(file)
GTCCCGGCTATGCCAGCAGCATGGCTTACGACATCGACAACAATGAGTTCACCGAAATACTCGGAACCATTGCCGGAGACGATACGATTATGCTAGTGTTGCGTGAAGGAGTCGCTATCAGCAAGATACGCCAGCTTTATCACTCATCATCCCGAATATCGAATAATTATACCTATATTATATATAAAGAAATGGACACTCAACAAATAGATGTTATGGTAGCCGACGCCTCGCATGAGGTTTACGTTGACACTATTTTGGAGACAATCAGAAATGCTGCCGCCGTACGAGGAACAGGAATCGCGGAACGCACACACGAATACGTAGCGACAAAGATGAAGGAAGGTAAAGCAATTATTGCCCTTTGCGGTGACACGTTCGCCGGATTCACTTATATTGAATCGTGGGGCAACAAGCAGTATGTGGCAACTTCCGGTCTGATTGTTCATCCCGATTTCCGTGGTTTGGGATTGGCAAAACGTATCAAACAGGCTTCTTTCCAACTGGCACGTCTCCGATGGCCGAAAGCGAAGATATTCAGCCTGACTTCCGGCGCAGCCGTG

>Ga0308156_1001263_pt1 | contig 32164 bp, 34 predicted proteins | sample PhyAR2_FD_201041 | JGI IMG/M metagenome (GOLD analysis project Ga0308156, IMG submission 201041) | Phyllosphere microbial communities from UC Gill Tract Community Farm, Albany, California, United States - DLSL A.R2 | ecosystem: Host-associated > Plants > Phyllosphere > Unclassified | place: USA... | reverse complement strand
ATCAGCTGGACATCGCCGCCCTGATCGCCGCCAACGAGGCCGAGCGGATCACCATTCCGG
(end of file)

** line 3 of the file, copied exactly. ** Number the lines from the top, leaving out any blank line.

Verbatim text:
ATCAGCTGGACATCGCCGCCCTGATCGCCGCCAACGAGGCCGAGCGGATCACCATTCCGG